Your characters can jump on top of enemies to kill them (the classic way) or you simply dash into them by pressing a button. Another button let's you twirl which makes you stay in the air for a longer time so you can precisely land on enemies or overcome obstacles.

    You will also collect gems throughout all the levels. After the first five levels there is a boss fight which is pretty tough but the checkpoint save system of the game is really fair. But after a level you will always get a rating. To unlock a boss level you will need an average of three stars per level.
    You can get up to five stars in every level: Three for collecting gems, two for not dying a lot.
    So even if you die 100 times in a level but collect around 85% of the gems you will still get three stars, pretty fair. But if you want 5 stars you must not die more than three (upcoming patch on 10/30/2012 changes this to five) times.

    Why should you want more than three stars? Well, if want to unlock Hardcore mode (only one life per level) you will need four stars in the boss level(s). But other than that it's only for achievements I guess.

    Other than that it only lacks a real story. There's around the same amount of story as in Super Meat Boy.. so .. not much. But the game really does not need it. Why 9 ouf of 10 and not 10 out of 10? Sometimes the game gets a little bit frustrating so it can happen that you die like 20 in the same level segment. But still, there are checkpoints and the devs promised more checkpoints and removing unfair placed enemies in a patch coming next week.

    The customer support by Black Forest Games is amazing. So far they answered every single question I had, every tweet I made, and I have not seen a single suggestion thread on the forums that has not been commented by a developer. Fantastic work. Also I heard of a free DLC coming... okay, screw it, the game and the company just deseverd another 10/10 user review.
  4. Jan 10, 2014
    A score of 9 for a platformer seems too much, but, in the end, it gives you what it promised: 40+ hours of fun jumping, changing worlds and... dying. The visuals are very good, not for an indie game, for a platform game of any kind. Music is awesome. Graphics and sound transitions are lovely. One of the things I appreciate more is the difficulty, going from hard to extremely hard in Normal mode. Is like a gold era 2D game but now we have checkpoints and save files, so you can go frustrated, let it for a while, and return when you are ready to the battle. This is a flawless game in its genre, and if you like challenges, you must try this. Expand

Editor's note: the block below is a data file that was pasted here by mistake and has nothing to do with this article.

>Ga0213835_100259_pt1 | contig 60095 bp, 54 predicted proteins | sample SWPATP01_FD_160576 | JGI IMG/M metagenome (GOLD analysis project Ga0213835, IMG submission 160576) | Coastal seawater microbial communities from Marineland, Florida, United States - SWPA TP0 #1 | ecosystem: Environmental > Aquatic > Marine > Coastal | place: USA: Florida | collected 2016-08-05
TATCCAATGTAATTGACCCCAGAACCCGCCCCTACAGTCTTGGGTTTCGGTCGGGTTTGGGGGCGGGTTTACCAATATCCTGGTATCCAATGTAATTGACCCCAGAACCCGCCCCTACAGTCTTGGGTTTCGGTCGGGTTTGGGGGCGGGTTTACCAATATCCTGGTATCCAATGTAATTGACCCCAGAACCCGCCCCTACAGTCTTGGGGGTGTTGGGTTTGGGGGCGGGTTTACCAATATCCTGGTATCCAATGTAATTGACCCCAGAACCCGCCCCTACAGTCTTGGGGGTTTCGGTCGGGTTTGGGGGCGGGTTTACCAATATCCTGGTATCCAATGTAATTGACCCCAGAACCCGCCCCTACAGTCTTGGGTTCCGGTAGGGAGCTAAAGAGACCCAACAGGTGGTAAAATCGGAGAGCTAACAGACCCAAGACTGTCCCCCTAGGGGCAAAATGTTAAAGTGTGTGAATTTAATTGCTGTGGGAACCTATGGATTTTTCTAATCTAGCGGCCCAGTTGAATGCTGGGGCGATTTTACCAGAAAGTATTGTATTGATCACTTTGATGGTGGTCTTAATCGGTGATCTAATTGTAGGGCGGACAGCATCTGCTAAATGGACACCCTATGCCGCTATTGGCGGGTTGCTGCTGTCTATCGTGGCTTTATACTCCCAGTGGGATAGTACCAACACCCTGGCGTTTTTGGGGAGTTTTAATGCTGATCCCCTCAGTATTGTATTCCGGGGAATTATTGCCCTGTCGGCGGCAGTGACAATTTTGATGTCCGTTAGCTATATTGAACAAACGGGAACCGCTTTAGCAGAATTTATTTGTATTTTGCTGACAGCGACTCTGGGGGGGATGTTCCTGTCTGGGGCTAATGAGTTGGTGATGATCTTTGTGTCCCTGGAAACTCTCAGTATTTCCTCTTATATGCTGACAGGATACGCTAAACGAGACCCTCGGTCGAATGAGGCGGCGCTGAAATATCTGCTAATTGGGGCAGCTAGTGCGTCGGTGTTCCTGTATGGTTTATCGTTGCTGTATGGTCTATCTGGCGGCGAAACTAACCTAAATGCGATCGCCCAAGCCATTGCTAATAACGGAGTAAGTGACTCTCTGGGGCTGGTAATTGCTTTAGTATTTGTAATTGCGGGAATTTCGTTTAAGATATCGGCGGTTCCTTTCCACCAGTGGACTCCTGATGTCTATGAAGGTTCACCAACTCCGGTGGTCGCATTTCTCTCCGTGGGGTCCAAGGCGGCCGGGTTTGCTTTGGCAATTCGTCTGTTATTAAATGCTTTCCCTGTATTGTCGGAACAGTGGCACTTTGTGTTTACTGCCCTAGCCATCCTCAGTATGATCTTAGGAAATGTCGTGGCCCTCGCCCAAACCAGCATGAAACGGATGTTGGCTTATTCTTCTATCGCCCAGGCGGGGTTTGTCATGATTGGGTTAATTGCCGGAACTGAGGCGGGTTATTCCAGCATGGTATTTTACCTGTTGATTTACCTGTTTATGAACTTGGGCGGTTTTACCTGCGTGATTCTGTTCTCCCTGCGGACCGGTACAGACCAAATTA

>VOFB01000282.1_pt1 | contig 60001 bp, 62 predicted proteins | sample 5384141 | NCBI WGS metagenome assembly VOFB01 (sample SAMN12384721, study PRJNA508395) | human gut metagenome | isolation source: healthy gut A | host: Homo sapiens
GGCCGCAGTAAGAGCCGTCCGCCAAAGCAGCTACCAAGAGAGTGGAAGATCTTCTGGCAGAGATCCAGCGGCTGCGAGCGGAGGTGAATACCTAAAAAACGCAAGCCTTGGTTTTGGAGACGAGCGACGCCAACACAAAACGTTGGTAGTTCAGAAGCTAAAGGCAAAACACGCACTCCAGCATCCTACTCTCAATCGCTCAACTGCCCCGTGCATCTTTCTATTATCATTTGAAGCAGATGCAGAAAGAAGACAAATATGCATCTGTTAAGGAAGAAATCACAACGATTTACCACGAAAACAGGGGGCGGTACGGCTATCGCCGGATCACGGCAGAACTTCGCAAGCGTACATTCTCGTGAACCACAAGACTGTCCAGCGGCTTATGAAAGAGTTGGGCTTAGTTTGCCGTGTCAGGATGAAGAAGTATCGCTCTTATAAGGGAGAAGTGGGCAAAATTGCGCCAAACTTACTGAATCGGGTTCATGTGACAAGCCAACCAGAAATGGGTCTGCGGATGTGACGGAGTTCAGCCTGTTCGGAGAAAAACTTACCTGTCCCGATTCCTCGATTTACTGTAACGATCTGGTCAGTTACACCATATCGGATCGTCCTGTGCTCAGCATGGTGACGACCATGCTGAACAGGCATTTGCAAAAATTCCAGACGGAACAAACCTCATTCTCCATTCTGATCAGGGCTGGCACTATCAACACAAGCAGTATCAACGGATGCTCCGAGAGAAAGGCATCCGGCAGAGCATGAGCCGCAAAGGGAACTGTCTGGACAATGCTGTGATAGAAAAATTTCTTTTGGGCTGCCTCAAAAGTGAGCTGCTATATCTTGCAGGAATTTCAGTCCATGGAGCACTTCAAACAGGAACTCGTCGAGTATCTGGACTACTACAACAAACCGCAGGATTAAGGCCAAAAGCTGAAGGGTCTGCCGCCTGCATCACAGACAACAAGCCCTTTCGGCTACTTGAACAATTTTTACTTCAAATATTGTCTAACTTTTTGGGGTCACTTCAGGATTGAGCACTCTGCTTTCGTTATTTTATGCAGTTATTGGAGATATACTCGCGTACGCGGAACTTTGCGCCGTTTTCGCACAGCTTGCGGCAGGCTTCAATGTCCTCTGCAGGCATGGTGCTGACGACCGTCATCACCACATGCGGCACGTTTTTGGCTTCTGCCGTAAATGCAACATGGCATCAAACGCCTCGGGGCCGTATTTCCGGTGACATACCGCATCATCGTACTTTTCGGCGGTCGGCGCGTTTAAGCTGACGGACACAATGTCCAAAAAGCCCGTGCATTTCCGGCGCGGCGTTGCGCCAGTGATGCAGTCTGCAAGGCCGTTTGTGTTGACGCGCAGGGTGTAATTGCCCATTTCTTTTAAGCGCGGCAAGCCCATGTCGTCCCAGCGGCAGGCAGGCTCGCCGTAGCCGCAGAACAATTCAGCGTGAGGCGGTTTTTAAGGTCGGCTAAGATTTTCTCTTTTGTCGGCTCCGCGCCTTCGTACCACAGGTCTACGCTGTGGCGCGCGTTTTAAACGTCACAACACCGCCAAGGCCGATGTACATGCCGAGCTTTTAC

5. Nov 17, 2013
    Giana Sisters: Twisted Dreams is a very well done remake, with some modern gameplay dynamics that will appeal the player. It's frenetic, it's hard, it's indie: it's a very good platform game! VIRTUALINN.IT Expand
  6. Oct 13, 2013
    Game Play - 10 ] controls 7 ] contactable easter Eggs 7 ] Innovation 8 ] graphics - 9 ] sounds 7 ] replay Value - 7 ]
    gaming Satisfaction 8 ]
    price playtime 10 ]
    technical Issues 6 ]
    Over All - 7.9
  7. Nov 6, 2014
    Giana Sisters: Twisted Dreams is a 2D platforming game whose central mechanic is the ability to switch between two versions of the same stage – a “light” version and a “twisted” version. The game is very mechanically simple, with the main character possessing the ability to move, jump, and use one of two double jumps, in addition to the primary mechanic of switching between worlds. While the idea sounds like it has potential, the game exhausts itself of ideas very quickly. The levels of the game are uninspired and quite long, especially given that the game encourages the player to collect every single one of the many, many hundreds of gems scattered across each level. On the whole, the game is very weak and not worth your time or money.